The Bostonians (vol. I and vol. II) -

The Bostonians (vol. I and vol. II)

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The Bostonians is a novel by Henry James, first published as a serial in The Century Magazine in 1885-1886 and then as a book in 1886. This bittersweet tragicomedy centres on an odd triangle of characters: Basil Ransom, a political conservative from Mississippi; Olive Chancellor, Ransom's cousin and a Boston feminist; and Verena Tarrant, a pretty, young protegee of Olive's in the feminist movement. The storyline concerns the struggle between Ransom and Olive for Verena's allegiance and affection, though the novel also includes a wide panorama of political activists, newspaper people, and quirky eccentrics. Unlike much of James' work, The Bostonians deals with explicitly political themes: feminism and the general role of women in society. James was at best ambivalent about the feminist movement, and the early chapters harshly satirise Olive and her fellow ideologues. Another theme in the book, much discussed recently, is Olive's possible lesbian attraction to Verena. (The term Boston marriage, apparently first used here by James, came to connote just such an ambiguous co-habiting long-term relationship between two women.) James is not explicit here, partially due to the conventions of the time. But this vagueness may actually enrich the novel because it creates possible ambiguity about Olive's motives. As Ransom gets closer to winning Verena, he seems to lose at least some of his creator's sympathy. James was rather suspicious of the winners in life who scoop up all the goodies, especially the sexual goodies. He becomes more sympathetic to Olive in the later chapters as she begins to lose Verena. This is especially evident in chapter 39, where Olive experiences a painful recognition of her situation somewhat similar to Isabel Archer's long nighttime meditation in chapter 42 of The Portrait of a Lady. The three central characters are surrounded by a vivid supporting cast of would-be reformers, cynical journalists, and sometimes sinister hangers-on. James shows remarkable ability to create a broad cross-section of American society, which helps refute the charge that he could only handle small, closed-off bits of life. The title refers, not to the people of Boston in general, but to the two characters Olive and Verena, "as they appeared to the mind of Ransom, the southerner, and outsider, looking at them from New York." (wikipedia.org)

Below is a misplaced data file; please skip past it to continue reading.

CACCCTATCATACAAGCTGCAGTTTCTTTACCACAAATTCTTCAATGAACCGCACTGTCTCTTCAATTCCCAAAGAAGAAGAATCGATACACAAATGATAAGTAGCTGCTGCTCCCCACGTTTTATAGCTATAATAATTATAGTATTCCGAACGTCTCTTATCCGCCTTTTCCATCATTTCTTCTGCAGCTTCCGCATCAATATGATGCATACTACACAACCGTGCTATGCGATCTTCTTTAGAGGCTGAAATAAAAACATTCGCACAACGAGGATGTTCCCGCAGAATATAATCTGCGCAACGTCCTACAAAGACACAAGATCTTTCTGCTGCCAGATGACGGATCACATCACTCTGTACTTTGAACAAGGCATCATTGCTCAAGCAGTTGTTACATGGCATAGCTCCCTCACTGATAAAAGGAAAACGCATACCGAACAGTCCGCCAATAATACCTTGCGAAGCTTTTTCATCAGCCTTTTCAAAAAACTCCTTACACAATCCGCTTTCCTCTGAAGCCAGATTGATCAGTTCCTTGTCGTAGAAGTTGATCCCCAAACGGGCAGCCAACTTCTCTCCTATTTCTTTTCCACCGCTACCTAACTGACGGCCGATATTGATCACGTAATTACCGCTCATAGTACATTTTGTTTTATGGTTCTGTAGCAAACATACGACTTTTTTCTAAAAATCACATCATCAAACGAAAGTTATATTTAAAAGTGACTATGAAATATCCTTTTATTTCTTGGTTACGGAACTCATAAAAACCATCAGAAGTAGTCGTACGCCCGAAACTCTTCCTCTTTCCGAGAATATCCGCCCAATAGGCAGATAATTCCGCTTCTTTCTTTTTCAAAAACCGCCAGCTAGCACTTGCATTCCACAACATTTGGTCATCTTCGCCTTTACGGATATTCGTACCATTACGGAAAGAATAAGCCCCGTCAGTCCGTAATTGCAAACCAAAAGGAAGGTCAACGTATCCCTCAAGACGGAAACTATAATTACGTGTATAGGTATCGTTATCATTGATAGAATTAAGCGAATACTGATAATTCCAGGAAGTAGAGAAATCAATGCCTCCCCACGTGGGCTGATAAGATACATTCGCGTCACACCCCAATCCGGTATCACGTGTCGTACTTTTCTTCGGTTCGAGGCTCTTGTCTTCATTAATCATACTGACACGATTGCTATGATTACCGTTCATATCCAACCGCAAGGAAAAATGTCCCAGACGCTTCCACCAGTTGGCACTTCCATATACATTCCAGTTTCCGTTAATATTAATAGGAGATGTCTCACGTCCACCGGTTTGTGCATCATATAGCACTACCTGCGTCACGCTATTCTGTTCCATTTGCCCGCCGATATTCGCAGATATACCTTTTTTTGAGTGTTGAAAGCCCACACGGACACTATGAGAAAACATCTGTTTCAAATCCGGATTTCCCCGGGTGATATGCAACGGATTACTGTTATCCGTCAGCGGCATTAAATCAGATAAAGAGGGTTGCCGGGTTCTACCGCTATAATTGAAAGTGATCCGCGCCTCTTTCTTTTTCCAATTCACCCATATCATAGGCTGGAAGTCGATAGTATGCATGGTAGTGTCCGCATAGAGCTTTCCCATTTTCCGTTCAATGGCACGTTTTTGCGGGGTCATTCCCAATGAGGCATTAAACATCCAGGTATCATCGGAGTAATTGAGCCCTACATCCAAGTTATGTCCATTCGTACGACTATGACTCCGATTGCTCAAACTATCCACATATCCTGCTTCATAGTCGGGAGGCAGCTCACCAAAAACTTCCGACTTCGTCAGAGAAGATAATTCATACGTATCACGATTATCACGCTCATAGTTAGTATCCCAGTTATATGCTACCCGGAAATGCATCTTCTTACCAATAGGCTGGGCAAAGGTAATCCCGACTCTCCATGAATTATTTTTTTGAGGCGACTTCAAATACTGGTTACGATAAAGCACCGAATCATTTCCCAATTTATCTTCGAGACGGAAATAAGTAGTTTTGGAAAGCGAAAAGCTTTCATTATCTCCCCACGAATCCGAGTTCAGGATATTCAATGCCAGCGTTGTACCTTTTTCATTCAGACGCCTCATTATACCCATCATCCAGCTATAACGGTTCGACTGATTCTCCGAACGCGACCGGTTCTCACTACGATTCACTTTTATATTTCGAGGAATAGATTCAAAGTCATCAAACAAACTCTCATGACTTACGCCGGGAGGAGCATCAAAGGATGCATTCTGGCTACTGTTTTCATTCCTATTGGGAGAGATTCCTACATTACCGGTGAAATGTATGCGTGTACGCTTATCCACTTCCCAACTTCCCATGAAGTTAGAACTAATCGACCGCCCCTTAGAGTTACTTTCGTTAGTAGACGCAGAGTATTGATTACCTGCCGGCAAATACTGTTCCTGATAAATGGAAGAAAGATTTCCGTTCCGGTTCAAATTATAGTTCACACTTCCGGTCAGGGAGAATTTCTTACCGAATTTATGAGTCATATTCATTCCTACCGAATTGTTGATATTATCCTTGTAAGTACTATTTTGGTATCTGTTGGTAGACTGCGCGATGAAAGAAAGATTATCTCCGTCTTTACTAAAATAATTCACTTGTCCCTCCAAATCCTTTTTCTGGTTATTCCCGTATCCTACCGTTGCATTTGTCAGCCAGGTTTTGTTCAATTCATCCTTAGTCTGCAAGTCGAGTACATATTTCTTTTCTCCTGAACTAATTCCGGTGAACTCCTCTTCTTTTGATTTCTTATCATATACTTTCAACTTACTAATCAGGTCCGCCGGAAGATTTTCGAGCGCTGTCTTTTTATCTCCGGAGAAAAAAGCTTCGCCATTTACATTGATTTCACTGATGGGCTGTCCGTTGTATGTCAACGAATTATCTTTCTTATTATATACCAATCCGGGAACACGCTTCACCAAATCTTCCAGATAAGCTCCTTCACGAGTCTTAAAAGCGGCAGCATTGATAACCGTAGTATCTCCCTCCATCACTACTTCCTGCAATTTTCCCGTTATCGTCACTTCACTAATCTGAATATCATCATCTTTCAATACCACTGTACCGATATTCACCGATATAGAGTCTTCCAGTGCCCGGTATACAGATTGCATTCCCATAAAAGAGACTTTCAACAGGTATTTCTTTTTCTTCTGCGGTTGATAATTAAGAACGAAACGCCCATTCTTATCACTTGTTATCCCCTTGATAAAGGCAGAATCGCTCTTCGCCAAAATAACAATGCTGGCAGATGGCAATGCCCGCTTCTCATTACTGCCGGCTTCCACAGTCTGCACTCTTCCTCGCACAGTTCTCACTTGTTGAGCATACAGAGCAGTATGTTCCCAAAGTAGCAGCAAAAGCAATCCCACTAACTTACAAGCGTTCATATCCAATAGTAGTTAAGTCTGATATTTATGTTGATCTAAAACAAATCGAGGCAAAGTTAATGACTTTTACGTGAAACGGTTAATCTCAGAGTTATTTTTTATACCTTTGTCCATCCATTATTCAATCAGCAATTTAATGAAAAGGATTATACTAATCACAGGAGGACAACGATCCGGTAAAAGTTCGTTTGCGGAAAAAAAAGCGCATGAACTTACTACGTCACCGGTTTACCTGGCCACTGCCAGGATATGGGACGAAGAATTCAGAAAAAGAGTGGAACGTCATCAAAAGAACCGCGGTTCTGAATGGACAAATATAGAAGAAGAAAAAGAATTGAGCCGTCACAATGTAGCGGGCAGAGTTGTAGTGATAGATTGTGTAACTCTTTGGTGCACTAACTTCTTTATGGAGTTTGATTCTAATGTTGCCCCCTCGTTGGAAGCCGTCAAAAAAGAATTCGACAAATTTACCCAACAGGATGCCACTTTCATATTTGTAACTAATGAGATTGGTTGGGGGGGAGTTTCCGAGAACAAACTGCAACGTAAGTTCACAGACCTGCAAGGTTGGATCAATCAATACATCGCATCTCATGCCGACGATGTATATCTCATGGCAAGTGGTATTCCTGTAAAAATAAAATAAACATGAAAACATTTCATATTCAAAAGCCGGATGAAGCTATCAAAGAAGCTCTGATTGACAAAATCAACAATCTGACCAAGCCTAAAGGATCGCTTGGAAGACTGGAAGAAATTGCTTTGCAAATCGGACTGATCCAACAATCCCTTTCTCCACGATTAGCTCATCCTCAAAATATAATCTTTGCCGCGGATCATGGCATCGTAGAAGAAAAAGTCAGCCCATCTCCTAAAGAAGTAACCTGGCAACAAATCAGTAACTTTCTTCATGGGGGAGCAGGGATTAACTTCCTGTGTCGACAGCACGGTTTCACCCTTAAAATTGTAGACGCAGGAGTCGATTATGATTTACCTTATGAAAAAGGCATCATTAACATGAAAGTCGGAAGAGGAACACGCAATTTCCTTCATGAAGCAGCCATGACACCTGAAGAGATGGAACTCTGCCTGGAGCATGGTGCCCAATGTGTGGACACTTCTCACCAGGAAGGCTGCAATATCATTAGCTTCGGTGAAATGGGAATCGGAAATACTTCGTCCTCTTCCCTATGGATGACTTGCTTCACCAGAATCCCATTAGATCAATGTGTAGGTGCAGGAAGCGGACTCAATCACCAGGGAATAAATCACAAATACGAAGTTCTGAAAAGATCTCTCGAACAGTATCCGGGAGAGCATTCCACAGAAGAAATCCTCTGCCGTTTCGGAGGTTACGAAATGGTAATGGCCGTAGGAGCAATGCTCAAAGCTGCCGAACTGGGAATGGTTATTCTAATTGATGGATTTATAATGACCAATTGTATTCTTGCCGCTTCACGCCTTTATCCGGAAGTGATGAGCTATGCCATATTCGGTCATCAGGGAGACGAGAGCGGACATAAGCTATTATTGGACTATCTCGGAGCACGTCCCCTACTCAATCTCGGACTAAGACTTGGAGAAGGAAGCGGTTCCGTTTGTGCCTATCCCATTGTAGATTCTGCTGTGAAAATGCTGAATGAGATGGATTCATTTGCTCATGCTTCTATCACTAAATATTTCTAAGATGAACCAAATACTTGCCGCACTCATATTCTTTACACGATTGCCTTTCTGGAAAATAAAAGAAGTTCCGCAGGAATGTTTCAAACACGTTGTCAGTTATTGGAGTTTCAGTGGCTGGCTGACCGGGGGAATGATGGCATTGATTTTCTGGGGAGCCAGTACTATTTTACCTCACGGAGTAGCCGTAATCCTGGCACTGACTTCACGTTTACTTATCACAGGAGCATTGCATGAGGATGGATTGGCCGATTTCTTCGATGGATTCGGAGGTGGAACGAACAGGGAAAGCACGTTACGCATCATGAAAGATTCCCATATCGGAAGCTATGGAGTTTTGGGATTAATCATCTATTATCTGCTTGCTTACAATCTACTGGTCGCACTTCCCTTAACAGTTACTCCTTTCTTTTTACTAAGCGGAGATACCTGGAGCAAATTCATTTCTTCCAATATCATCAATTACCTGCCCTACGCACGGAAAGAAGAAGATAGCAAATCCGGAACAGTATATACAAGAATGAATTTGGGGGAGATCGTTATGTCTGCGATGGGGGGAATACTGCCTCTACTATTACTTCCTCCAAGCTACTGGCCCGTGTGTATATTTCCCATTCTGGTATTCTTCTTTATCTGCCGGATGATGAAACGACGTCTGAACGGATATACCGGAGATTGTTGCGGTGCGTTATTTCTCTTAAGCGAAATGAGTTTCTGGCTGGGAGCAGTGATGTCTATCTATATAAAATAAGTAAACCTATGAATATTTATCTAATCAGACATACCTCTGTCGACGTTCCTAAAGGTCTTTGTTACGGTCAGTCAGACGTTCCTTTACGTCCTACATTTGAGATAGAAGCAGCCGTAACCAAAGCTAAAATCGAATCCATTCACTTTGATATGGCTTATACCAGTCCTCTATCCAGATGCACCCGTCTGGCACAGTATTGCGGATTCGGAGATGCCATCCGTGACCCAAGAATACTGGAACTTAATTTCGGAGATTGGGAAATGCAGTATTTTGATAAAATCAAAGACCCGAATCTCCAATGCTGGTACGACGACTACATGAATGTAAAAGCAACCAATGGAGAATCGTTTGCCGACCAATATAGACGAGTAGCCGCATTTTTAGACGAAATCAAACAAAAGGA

Product code: 9781618958686

ISBN 9781618958686
Dimensions (HxWxD in mm) H229xW152xS22
No. Of Pages 318
Publisher Bibliotech Press